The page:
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Some thoughts on the book...

Sat 29 Apr 2017, 14:30

Hey everyone!

I just got my hands on the book and started to read. I haven't finish it yet but I want it to hear what you guys have to say. It's mainly chapter 2. Many of the places that are described there, are not marked on the map. The same with some references they do to vehicles, i.e., JR-17 or MSPB-13, AMAT-1, AMAT-2, ABM-100. I like the fact that is free for everyone to come up with whatever we want the places to be or the vehicles to look like, but I thought these were somehow tide to the rules or the setting and spend some time looking for them on the rest of the book. I don't know, it felt like the chapter was missing something.

Another challenge that I see is if you have people playing that didn't grew up during the 80s. It's hard for them to grasp what was all about compare to someone that lived the decade.

What you girls/guys think?

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Joined: Fri 05 Jun 2015, 10:42

Re: Some thoughts on the book...

Sat 29 Apr 2017, 15:49

I've played with both mixed groups and groups with players who haven't touched the 80s during their lifespan. Both have worked well. A few weeks back I had a mixed group of four adults (growing up in the 80s) and two 15-year-old teenagers.

The nostalgic connection is of course different, but the setting is just a skeleton to allow mysterious things to happen, and the era mostly just shapes how the NPC adults act - which should feel distanced or non-understandable for the kid playing characters anyway.
It rids us of cell phones, and removes internet from the equation, essentially isolating the kids in their own bubble of the world — with school trouble, relationships with friends, things happening in the news that are hard to comprehend.

I've had the best sessions when we haven't tried to force nostalgia, but rather focused our session on relationships and curiosity.

Rollspelens andra guldålder är här!

Spelutvecklare, skribent, och Fria Ligan hang-around. (Det bara blev så.)
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Björn Hellqvist
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Location: Sweden

Re: Some thoughts on the book...

Sat 29 Apr 2017, 20:15

People in their teens playing TFtL are less removed from the 1980's than people like me (born in 1965) playing Call of Cthulhu in a 1920's setting. Like Karbonara said, some modern technologies aren't available, just like it's even more analog in the first half of the 20th century. Good roleplayers should be able to adjust to it, provided the GM give them sufficient background info. In a way, it's not that different from playing in a fantasy RPG campaign.

As for the vehicle designations, I wrote most of that, and made up most of them on the spot. The JR-17 (Jaktrobot 17 - "Hunter robot 17"), MSPB-13 (Magnetrindriven spaningspansarbil 13 - "Magnetrine propelled armored reconnaissance car 13") aren't illustrated; if you need a specific vehicle or robot for a scenario, just make up a name and description. The AMAT-2 is the one below (art from "Things From the Flood"). I've been asked to write more detailed descriptions of a few magnetrine ships and robots for the stretchgoal blueprints, and am looking into what to cover. It's going to be items useful for scenarios, and not just some big-ass ship that takes forever to explore.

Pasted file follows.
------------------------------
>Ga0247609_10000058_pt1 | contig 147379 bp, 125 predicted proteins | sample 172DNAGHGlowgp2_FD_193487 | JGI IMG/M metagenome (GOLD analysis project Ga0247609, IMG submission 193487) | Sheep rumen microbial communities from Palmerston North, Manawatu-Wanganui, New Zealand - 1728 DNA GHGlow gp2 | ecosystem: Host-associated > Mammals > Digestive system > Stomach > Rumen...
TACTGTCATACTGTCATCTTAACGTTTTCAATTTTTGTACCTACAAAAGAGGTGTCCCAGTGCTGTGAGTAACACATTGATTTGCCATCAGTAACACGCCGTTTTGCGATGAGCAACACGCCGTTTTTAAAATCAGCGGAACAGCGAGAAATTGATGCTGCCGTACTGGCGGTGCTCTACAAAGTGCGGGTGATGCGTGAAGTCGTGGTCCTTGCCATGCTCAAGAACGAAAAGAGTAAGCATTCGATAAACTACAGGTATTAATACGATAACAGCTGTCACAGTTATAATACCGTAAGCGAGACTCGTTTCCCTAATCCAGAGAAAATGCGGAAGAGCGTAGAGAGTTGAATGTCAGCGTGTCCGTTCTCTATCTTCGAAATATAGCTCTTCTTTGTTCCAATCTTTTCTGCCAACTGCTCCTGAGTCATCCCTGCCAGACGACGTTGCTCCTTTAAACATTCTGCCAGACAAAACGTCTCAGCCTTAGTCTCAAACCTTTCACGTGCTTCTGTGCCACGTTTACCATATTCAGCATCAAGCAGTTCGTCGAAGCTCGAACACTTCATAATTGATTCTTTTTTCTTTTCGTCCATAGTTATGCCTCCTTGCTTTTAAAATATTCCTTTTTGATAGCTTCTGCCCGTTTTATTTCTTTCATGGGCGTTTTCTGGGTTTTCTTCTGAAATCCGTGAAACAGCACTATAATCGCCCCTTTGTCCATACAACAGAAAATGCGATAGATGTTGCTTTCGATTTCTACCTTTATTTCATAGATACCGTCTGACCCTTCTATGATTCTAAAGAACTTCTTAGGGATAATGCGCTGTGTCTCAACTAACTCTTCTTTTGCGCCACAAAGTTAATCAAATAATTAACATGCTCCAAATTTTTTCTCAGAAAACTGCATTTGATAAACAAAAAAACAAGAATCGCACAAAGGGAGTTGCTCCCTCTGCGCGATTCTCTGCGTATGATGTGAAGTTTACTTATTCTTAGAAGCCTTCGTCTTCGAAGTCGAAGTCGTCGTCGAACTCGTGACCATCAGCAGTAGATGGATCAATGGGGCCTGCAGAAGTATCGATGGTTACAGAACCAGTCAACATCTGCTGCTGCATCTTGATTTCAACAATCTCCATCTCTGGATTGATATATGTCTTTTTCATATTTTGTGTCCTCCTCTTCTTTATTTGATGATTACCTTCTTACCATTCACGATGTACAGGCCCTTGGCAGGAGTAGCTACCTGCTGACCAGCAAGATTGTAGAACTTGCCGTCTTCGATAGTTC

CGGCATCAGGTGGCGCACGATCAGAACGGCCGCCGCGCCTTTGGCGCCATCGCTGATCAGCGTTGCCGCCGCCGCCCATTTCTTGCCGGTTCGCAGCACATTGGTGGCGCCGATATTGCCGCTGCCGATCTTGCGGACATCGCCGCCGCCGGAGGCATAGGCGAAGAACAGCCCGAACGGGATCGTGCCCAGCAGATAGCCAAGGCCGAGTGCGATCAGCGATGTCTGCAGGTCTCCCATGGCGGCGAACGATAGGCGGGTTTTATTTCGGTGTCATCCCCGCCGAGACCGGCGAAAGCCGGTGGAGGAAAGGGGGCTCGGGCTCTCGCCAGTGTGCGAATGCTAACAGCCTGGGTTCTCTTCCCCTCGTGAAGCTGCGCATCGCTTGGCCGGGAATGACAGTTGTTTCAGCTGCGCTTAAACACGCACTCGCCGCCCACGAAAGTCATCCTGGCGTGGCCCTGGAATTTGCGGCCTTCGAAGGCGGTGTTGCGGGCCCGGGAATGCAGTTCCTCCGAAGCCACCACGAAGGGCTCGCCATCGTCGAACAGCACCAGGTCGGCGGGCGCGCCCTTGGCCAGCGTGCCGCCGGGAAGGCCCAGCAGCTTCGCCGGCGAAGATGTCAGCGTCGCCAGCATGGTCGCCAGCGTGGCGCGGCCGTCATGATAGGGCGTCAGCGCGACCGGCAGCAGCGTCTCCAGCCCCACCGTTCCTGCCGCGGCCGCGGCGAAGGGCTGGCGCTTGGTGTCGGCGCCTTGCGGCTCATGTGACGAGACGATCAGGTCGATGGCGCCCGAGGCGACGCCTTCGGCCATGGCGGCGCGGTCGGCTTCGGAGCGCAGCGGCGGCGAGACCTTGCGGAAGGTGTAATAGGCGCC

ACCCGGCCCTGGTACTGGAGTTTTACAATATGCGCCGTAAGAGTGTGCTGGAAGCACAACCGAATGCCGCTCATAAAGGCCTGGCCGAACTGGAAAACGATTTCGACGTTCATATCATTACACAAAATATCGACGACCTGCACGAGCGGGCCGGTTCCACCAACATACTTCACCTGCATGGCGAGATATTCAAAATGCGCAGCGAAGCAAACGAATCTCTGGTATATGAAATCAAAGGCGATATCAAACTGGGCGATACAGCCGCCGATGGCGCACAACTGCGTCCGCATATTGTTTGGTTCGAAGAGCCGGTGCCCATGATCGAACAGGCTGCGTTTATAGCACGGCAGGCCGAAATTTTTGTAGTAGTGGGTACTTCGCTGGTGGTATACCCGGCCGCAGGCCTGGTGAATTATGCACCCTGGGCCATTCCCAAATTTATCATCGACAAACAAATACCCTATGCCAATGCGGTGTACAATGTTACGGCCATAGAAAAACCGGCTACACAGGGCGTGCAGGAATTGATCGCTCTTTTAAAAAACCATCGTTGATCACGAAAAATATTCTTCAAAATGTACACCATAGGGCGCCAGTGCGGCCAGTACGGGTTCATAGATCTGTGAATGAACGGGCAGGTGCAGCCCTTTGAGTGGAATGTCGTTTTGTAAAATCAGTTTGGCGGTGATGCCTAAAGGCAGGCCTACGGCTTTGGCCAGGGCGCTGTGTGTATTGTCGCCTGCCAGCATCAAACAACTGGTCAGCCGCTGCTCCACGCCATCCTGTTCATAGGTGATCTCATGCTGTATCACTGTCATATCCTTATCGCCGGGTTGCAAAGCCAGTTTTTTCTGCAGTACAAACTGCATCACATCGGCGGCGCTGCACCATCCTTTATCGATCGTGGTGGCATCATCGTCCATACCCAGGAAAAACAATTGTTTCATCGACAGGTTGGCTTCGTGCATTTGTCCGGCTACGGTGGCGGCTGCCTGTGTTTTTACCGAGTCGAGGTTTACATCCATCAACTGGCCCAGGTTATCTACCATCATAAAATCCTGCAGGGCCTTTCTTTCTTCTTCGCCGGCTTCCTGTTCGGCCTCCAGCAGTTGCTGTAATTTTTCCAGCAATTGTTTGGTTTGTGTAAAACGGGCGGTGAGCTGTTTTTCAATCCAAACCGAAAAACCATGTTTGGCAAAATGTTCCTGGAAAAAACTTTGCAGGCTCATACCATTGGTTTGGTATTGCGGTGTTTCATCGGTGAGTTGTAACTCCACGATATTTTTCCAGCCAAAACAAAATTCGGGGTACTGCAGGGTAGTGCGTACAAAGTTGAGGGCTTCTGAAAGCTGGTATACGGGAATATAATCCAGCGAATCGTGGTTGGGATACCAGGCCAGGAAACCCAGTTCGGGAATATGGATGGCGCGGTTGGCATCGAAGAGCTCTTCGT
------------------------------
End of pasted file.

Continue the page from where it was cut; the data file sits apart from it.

My life fades. The vision dims. All that remains are memories. I remember a time of chaos, ruined dreams, this wasted land.
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Re: Some thoughts on the book...

Tue 02 May 2017, 20:41

I think you have to approach the setting from a slightly different perspective than you would with, say, a D&D setting, where you want to know what everything means, what the rules are for everything etc. As for players who weren't born in the 80s, I don't see it as a problem, since the setting has much more to do with the way the 80s appear in movies and tv (whether made in the 80s, like Goonies or Back to the Future, or just set there, like Stranger Things) than with what things were really like back then. The book lists lots of movies, music, even music videos to get yourself into the 80s spirit, which for me is way more important than creating a perfectly real 80s setting.

As to bits of the setting that aren't fleshed out, I think it's great to have that much room to maneuver. The kids themselves aren't likely to know very much about robots, magnetrine ships, etc. - they know those things exist, but they're mysterious. The system itself doesn't really require people to come up with rules in advance anyway, since NPCs don't roll dice or really even have stats, they just have the occasional quality. So you just have to think, ok, what is this robot for? It's a military combat robot, so it has Military Hardware 3, meaning any attempt to fight it directly or damage it outright will need 3 successes - that's as far as the stats for npcs ever go.

And in terms of places that aren't described - for me this comes back to the rule about everyday life being boring. If it's just a normal place from everyday life, it doesn't need much fleshing out, because it's supposed to be just like everywhere else. If it's connected to a Mystery, then you'll want the freedom to invent the interesting details for yourself.

I think once you start connecting things like the simplicity of the rules and the numerous story hooks throughout the book to the vague references to places, technology, and so forth, you'll find you've got all you need to dive right into playing the game. Or at least that's been my experience!

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